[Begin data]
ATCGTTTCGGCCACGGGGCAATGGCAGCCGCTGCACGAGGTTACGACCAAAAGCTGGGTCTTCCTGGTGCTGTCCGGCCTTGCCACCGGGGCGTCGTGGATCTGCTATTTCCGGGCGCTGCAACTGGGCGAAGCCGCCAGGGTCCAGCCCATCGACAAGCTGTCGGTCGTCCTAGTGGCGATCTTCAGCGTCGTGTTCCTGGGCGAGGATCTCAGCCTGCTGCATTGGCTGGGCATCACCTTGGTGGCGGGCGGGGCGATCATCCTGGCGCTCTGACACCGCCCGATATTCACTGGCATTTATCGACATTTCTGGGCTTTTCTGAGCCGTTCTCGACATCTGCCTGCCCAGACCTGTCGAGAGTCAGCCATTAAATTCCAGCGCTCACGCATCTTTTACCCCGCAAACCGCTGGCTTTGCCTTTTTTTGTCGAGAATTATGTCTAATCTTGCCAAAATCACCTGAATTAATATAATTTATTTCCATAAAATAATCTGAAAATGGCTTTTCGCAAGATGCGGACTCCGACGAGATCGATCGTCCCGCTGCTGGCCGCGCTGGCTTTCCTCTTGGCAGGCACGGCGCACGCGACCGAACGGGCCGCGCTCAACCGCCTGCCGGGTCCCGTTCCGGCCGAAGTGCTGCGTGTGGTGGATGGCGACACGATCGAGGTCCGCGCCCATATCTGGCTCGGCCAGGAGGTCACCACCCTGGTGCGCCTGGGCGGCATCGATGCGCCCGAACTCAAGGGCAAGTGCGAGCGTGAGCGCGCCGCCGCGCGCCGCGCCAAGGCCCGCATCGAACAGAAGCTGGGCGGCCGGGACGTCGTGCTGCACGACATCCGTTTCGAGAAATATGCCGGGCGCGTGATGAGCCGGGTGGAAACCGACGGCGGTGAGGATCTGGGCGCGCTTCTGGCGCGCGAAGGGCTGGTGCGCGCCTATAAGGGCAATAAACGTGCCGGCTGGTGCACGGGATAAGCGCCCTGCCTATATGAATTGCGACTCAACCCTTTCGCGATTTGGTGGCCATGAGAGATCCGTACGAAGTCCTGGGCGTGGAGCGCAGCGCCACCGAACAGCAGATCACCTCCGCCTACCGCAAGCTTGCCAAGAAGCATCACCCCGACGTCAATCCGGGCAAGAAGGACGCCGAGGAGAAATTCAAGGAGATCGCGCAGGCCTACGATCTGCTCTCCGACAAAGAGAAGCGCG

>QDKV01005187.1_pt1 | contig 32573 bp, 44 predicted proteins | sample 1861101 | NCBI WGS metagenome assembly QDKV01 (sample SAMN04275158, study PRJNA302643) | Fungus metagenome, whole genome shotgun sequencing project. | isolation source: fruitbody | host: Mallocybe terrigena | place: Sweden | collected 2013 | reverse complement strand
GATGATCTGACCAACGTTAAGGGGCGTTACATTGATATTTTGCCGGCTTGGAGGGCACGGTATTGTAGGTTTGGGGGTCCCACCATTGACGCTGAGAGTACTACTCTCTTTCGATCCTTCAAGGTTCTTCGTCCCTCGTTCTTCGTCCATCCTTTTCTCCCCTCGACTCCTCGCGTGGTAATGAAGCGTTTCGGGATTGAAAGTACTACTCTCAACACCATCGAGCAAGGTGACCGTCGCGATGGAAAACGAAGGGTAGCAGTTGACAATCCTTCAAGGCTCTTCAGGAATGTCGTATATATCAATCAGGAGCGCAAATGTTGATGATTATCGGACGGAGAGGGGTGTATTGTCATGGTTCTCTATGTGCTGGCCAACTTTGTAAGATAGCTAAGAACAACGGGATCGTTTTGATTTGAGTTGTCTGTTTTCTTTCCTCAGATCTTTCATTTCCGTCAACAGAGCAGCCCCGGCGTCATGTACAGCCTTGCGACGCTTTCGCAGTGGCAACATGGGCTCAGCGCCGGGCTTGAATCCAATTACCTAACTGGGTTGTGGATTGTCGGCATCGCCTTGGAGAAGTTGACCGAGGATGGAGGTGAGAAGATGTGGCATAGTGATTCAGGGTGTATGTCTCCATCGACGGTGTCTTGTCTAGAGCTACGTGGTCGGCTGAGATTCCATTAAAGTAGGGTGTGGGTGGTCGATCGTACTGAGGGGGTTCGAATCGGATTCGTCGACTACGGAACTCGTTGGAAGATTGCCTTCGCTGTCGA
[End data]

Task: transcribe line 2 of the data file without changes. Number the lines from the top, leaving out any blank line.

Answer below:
>QDKV01005187.1_pt1 | contig 32573 bp, 44 predicted proteins | sample 1861101 | NCBI WGS metagenome assembly QDKV01 (sample SAMN04275158, study PRJNA302643) | Fungus metagenome, whole genome shotgun sequencing project. | isolation source: fruitbody | host: Mallocybe terrigena | place: Sweden | collected 2013 | reverse complement strand